The corruption of our institutions manifests itself in a variety of ways, but in none so dramatic as the imbalance of national wealth, which in recent decades has shattered records formerly set in the late 1920s. Although it is often claimed that the gap between rich and poor began decisively to widen in the late 1970s, as if to absolve Ronald Reagan for what his followers no doubt count as his primary accomplishment, the total share of income of the wealthiest 10 percent of American families was well within the postwar norm until 1982, when Reagan’s policies began a massive, decades-long transfer of national wealth to the rich. Under Bill Clinton, who shamelessly appropriated the Reaganite agenda, the transfer was even more dramatic, as the top 10 percent captured an ever growing share of national income. The trend continued under George W. Bush, and by 2007 the wealthiest 10 percent of Americans (families earning more than $109,630) were taking in 50 percent of the national income. In 1980 the top 1 percent of Americans received 10 percent of the national income; by 2007 the superrich (those with income above $398,900) had increased their share to 23.5 percent. The average increase in real income for the bottom 99 percent of American families between 1973 and 2006 was a mere 8.5 percent, whereas the richest 1 percent saw a 190 percent rise in real income.

Such a distortion of the nation’s balance of wealth did not come about by accident; it was the result of a long series of policy decisions—about industry and trade, taxation and military spending, by flesh-and-blood humans sitting in concrete-and-steel buildings—that were bought and paid for by the less than 1 percent of Americans who participate in our capitalist democracy by contributing at least $200 to political campaigns. Gross inequalities in wealth not only create a perverse feedback loop in which the interests of the wealthy and the centers of power in government recede ever further from those of the general public; such inequality also distorts the political psychology of voters. Some of the best recent empirical work in political science has shown that most Americans attempt to vote in accordance with their economic interests, rather than by the dictates of ephemeral antagonisms over God, gays, or guns. Unfortunately, economic?improvements for the vast majority of Americans over the past three decades have been so marginal that they are easily overshadowed by cynical manipulations of the political business cycle, the timing of economic expansions with election years, and by the strange fact that lower-income voters are more sensitive, in terms of voting behavior, to income growth among the wealthy than they are to their own economic well-being.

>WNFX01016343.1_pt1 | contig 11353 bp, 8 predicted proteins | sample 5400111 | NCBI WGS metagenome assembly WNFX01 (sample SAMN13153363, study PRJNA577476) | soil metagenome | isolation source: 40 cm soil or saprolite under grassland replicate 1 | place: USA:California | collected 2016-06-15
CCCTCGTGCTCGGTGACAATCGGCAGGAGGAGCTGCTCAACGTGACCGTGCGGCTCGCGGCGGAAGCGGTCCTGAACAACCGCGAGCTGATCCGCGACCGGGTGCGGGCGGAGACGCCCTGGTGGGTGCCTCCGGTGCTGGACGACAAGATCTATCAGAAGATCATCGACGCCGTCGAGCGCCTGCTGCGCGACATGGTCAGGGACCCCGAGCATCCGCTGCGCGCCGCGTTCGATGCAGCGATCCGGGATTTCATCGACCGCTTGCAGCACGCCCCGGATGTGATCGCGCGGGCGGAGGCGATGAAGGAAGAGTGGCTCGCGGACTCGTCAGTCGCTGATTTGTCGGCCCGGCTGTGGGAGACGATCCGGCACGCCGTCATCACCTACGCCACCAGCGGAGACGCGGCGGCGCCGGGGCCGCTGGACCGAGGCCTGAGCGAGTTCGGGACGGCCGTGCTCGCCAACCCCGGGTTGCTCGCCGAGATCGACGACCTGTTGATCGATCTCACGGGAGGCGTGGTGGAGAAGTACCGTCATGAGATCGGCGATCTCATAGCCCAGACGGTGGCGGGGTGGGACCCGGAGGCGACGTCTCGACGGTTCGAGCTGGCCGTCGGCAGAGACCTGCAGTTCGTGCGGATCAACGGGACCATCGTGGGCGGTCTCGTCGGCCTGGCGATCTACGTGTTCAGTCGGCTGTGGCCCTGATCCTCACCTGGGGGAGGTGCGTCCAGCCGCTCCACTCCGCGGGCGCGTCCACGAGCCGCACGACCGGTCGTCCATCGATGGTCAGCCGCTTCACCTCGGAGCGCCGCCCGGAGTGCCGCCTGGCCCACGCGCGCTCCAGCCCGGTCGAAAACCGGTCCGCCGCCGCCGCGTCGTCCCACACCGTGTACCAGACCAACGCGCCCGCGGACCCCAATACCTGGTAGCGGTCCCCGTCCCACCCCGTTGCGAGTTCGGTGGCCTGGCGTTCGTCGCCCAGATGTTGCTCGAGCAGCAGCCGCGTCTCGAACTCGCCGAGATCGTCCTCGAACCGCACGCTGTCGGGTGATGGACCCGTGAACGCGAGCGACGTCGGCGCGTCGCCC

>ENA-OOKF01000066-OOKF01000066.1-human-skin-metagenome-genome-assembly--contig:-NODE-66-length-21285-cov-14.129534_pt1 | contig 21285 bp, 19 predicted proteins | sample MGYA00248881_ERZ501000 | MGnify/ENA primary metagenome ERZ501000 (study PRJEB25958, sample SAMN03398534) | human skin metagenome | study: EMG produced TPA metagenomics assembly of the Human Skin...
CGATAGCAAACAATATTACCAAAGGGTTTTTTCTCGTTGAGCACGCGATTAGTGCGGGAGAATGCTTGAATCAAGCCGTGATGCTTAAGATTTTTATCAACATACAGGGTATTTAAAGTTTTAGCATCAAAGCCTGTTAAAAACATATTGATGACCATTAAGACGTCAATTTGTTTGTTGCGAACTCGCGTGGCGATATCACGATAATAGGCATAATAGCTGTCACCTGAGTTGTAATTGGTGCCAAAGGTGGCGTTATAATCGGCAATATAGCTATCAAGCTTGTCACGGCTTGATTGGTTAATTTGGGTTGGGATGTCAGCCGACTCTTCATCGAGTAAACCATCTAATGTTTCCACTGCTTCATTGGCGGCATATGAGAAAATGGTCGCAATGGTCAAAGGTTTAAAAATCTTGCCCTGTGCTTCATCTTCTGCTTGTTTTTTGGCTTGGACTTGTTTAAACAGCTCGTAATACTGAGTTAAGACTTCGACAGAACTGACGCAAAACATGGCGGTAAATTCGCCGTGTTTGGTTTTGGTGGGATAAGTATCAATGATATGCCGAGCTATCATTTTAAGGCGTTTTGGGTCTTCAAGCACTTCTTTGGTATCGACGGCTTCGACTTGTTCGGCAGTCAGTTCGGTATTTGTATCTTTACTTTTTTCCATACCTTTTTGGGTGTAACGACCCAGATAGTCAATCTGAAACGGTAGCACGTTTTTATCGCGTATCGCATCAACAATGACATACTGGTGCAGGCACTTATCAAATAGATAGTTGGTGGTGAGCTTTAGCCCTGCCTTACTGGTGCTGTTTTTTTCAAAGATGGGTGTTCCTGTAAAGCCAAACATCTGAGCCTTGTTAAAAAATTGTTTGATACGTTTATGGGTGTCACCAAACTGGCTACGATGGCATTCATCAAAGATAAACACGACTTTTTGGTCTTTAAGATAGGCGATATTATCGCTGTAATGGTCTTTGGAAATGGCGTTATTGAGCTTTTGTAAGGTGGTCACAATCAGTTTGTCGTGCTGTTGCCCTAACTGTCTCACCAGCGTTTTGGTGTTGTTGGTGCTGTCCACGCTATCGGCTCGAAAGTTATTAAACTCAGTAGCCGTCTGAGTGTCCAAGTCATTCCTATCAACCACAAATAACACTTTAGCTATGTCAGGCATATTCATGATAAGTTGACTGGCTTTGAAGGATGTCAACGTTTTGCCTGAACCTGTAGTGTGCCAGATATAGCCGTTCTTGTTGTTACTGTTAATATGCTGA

Since the early 1980s, the Democratic Party has largely abandoned its commitment to policies that serve the material interests of most Americans and has joined the Republican Party in a shameless competition for the patronage of large corporations and the superrich. Add to these complexities the proven power of campaign spending to influence election outcomes (Larry Bartels has calculated that each additional dollar spent per voter by a candidate increases the probability of a given undecided voter’s support by almost four percentage points), and it is easy to see that the average American has no hope of safeguarding his interests, whether they pertain to life, liberty, or happiness. We cast our empty ballots for one party; then, disgusted with the inevitable betrayals, pray for a redeemer from the opposing party to rescue us from politics and history, only to repeat the cycle once again. Meanwhile, most of our citizens are fully absorbed in their personal affairs, oblivious and largely ignorant of the details of politics and governance. We are so very far from the classical republican ideal of ruling and being ruled, of exercising political agency and participating in the life of our commonwealth, that, incapable of pursuing even narrow self-interest effectively, we instead offer ourselves up as impotent, obsequious subjects, the unresisting tools of interests we scarcely comprehend.